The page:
The recent floods had an adverse impact on the population of Sindh, affecting approximately 12 million people. These people had limited adaptation skills and climate literacy to effectively tackle the climate crisis. To address these issues, the Sindh Community Foundation (SCF) has taken proactive measures in creating climate change awareness skills in five villages within the Matiari district. Through these efforts, SCF has directly and indirectly reached out to 359 women cotton workers residing in these villages. After the training, SCF found that the women cotton workers had increased confidence, adaptation skills, safer working conditions and participation in climate change adaptation processes.
GV: Could you please shed some light on how SCF uses a feminist participatory action research approach in its project implementation?
JH: The Sindh Community Foundation (SCF) uses a Feminist Participatory Action Research (FPAR) approach to support the demands of women agriculture workers — particularly cotton pickers — to advocate for improved working conditions and health services in response to rising temperatures. Located in the Matiari District of Pakistan, the Foundation developed an innovative advocacy strategy linking social and climate justice, aiming to enhance climate adaptation measures. A key objective is to establish a training programme for 100 women agricultural workers, equipping them with knowledge on climate awareness, climate justice, and labor rights protection. Ultimately, SCF strives to influence policymakers to implement the Sindh Agriculture Women’s Protection Act of 2020.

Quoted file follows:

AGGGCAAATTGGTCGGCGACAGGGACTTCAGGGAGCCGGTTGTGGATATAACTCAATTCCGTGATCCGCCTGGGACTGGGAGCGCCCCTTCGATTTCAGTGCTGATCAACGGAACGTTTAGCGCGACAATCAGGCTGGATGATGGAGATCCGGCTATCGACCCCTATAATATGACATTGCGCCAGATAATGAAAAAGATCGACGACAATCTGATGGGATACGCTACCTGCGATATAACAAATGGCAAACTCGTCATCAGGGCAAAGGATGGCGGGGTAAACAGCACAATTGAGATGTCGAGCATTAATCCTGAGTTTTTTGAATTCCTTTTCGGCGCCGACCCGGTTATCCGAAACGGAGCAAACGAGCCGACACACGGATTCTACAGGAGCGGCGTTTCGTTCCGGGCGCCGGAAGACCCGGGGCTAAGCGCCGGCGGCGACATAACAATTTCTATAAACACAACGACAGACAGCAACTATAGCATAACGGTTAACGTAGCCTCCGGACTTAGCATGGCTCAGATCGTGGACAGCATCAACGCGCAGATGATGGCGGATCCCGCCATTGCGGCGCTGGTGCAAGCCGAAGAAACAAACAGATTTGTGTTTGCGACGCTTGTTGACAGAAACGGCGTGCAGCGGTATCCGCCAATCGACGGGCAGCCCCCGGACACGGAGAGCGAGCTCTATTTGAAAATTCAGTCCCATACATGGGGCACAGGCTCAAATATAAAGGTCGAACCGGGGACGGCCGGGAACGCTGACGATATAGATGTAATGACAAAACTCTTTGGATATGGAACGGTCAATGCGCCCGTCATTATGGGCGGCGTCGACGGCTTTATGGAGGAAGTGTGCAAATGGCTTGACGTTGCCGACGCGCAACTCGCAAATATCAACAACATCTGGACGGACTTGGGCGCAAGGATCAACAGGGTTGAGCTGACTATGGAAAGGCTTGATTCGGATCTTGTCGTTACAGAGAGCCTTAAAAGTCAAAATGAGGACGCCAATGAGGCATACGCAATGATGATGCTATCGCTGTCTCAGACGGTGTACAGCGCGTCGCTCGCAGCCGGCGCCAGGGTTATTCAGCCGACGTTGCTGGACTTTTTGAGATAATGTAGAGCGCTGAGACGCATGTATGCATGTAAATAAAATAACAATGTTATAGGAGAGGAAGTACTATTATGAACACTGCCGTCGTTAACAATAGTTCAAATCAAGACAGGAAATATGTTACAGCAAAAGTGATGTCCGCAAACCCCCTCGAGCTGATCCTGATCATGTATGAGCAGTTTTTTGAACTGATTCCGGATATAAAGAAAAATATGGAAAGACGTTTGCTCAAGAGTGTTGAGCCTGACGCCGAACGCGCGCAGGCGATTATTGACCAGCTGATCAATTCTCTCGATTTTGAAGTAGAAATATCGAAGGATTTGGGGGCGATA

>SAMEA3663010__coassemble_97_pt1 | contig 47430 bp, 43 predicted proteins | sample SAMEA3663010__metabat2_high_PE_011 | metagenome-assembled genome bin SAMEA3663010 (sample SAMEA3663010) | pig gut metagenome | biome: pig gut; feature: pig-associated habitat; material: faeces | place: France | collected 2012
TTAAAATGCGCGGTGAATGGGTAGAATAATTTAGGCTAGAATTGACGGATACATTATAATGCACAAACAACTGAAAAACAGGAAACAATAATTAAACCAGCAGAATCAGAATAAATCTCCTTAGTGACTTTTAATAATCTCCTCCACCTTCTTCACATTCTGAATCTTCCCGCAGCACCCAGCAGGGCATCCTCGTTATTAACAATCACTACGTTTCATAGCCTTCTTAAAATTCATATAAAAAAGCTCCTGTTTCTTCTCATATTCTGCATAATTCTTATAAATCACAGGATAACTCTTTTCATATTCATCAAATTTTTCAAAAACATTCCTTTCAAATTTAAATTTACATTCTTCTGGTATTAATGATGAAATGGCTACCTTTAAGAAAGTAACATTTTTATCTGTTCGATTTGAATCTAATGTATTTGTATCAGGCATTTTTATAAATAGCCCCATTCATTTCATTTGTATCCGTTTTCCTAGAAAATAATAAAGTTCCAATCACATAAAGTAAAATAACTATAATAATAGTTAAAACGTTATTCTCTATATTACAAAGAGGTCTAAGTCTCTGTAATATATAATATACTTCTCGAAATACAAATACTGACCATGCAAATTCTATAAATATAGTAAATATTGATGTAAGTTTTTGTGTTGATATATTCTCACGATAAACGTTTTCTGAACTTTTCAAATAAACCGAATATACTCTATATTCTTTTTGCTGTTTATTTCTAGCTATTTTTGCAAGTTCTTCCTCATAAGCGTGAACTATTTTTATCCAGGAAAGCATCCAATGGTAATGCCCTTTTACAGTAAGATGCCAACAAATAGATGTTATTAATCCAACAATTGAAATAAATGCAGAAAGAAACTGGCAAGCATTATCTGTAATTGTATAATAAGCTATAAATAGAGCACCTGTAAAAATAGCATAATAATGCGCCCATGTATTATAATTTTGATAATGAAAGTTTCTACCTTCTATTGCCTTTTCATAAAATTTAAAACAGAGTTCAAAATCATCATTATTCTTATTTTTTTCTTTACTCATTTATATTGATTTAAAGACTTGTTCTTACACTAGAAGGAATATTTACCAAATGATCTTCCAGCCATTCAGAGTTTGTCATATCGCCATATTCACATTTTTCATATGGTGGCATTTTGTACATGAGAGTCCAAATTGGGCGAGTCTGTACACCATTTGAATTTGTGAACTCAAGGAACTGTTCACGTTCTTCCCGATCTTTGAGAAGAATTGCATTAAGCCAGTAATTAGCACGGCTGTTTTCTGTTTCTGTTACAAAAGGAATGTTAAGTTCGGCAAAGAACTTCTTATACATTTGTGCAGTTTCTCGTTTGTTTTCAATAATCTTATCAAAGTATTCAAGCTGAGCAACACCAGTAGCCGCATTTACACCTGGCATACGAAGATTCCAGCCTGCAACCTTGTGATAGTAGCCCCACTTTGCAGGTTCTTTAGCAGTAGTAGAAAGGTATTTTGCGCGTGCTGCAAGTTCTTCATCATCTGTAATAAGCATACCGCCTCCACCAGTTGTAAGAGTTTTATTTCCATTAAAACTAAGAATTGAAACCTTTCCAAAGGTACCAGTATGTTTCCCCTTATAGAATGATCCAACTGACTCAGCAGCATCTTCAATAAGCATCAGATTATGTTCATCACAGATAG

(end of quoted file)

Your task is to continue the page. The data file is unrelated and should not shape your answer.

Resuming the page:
SCF conducted training sessions to empower women leaders with the feminist participatory action research approach. These sessions included engaging in focus group discussions with women cotton pickers. At the advocacy level, we had interacted with policy makers to promote climate safety and improve working conditions, occupational health and safety protection and health protection and insurance for workers. As a result, the Sindh Government passed a law called Sindh Women Agriculture Workers Protect Act 2020. Despite some delays in the implementation of this act, with a collective voice, we could achieve a change in a policy.
GV: What are your future plans in terms of strengthening climate adaptation measures in Pakistan?
JH: We are devoted to improving the climate resilience of female cotton workers and boosting their knowledge and adaptation skills in Sindh.
Our initiative aims to empower a significant number of women, approximately 30,000 individuals benefiting from literacy skills through the establishment of 600 literacy centers. Besides basic literacy, these centers will improve climate literacy, awareness of occupational health and safety, and promote decent work environment and off-season poverty reduction programmes. Similarly, our focus also remains in initiating women led climate justice campaign, gender transformation, climate justice and resilience and labor rights protection of women cotton workers. The other important part is advocacy for implementation of laws and policy commitments and social safety nets and aligning with the Nationally Determined Contributions (NDCs).